Above, the second of two scenes that made it into the movie from Cameron's script, but even so, heavily simplified.

The dialogue as it appears in the movie:

what you do now, trying to get across to Thailand?


Then go America?


You take me with you?


You take me?


I think you made good choice


We go?

Let's go

The same dialogue as it appears in Cameron's script:

You try get across Laos? Get to

Yeah. Got some business there.
What are you gonna do?

Go United States. See Nguyen.
Maybe teach economics. Buy
Cadillac. Watch "Dynasty."

How you going to get there? You
can't trust the spooks to pull you
out. They'll use you up and throw
you away.

I know. I go with you.

I couldn't get you in.

Co stops her work and replies very quietly.

Yes you can.


Co's gaze holds his and her Cheshire grin flickers.

As wife.

Rambo realizes she is serious. The silence drags when he
realizes how good that sounds to him at this moment. And
how small a price that is to repay her.

(with finality)
Okay. Done. You got it.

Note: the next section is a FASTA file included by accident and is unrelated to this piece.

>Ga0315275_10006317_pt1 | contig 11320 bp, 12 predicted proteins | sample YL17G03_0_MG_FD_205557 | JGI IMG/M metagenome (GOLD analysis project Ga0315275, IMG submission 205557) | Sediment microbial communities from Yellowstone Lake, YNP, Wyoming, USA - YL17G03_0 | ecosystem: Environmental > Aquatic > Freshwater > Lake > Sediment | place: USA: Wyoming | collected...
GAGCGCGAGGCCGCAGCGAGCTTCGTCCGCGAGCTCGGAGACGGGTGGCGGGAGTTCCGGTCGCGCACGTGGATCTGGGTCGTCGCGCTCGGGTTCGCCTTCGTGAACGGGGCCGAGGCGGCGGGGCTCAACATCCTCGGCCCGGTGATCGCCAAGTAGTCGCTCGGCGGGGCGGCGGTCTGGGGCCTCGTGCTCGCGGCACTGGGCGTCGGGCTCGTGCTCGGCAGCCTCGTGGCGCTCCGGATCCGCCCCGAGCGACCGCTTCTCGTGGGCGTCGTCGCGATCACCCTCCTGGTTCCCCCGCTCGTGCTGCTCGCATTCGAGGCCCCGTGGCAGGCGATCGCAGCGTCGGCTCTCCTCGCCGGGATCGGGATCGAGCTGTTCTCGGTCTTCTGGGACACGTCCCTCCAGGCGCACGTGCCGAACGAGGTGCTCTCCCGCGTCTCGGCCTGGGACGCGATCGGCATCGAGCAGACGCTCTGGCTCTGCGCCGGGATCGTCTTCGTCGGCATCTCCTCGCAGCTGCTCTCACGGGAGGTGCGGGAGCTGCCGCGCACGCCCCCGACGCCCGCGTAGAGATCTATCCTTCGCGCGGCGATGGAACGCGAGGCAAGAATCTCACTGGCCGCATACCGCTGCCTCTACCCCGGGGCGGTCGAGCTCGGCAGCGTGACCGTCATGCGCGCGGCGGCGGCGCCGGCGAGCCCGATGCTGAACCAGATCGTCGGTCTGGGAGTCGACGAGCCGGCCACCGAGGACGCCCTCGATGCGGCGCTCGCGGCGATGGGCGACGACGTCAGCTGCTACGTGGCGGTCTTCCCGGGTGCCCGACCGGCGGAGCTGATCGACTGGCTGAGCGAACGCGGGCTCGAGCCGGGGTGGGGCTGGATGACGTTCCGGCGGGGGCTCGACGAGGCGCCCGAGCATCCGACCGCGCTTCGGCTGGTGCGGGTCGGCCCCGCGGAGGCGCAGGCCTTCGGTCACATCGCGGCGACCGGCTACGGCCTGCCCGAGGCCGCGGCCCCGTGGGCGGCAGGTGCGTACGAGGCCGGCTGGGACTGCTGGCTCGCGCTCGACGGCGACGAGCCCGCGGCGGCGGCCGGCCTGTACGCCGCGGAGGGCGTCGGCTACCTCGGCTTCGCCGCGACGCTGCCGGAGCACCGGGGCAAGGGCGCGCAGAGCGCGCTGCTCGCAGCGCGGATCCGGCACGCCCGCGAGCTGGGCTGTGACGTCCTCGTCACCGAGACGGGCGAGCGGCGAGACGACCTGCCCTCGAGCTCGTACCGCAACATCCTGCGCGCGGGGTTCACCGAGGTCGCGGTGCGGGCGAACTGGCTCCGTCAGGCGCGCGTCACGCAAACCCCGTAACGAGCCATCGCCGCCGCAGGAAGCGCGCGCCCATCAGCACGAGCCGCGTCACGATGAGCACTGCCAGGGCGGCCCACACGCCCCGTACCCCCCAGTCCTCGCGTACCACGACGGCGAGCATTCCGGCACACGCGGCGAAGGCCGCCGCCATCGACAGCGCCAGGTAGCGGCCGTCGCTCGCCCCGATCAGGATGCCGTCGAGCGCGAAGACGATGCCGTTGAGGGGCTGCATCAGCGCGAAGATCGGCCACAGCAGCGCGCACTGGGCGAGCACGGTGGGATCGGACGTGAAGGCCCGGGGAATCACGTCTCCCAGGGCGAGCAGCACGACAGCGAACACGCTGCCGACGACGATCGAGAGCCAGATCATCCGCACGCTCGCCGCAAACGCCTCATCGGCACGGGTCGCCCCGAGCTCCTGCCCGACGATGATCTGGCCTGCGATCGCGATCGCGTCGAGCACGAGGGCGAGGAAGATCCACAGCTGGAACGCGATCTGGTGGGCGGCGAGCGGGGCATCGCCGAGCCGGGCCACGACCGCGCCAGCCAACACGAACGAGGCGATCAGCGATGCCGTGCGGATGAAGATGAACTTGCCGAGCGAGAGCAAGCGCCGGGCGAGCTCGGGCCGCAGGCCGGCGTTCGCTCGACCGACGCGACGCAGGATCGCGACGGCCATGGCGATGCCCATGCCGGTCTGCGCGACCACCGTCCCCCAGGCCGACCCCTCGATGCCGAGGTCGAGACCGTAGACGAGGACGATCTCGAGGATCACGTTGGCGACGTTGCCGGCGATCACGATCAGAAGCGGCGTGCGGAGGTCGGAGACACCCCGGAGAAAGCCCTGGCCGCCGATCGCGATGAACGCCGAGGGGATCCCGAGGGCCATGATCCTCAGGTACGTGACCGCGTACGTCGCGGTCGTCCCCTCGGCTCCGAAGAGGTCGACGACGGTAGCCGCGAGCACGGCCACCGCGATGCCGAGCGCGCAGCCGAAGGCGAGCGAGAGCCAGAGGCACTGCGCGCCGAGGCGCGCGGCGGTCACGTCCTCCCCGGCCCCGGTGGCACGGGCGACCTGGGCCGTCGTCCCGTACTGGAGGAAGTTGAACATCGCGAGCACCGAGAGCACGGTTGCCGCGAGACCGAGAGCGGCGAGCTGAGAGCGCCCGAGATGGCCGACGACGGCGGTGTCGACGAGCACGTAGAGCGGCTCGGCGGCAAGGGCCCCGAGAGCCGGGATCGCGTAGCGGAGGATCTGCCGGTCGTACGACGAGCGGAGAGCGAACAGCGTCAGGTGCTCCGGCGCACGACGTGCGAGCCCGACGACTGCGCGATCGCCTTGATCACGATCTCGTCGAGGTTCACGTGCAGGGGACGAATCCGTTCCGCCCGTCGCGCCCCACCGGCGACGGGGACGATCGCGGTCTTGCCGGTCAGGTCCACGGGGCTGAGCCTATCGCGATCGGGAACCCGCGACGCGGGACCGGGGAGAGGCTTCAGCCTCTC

She seems a bit shocked, then smiles impishly.

You too easy.

Co's hands have been all over him but only now does he
become aware of them on his shoulders.

She draws her face up to his but Rambo pulls back from the
kiss. Co looks puzzled as he slowly disengages from her

You don't feel love, Rambo?

He leans back against the wall.

Look, Co...

Why you don't feel love? Not
(her tone becomes
Dead inside, maybe? You make
yourself dead already so they can't
kill you? In-vulnerabo? Bullshit!

She advances on him until her face is close to his, her
words finding their mark.

Bucu bullshit!
I have enough death already.
Husband. Mother. Father.
Brothers. Death everywhere.

She points into the undergrowth nearby, to a ghostly
blossom growing there among the tangled vines.

You see? A flower like that need
good soil to grow. Many time under
earth is bones of animal... or
person. Killed in jungle. Make
soil rich. Grows most beautiful
flower. You call orchid. Many
deaths in jungle. Vietnamese, V.C.,
American. Many beautiful flowers.

What was that?

Minigun. Come on. Let's move.
He's coming in on our open side.

And the death scene dialogue from the movie


Yeah, yeah?

You... wont.... forget... me?


And Cameron's dialogue:
(almost inaudible)

Rambo is rocking her, willing the life to stay in her, his
expression anguished.

John. My name is John.

(very weak)
It doesn't hurt. Why doesn't it

... you're gonna love it there.
It'll be great. We can do what we
want... you and me... go to the
beach... with Nguyen... watch him
ridin' his surfboard...

Co's eyes are glazed, half-open. She is gone.

Rambo sobs. Somehow this one tragedy renders all the
others pale.

Oh, God...

He kisses her mouth fiercely. Trying to make her live, to
infuse her cooling flesh with some of his vast will.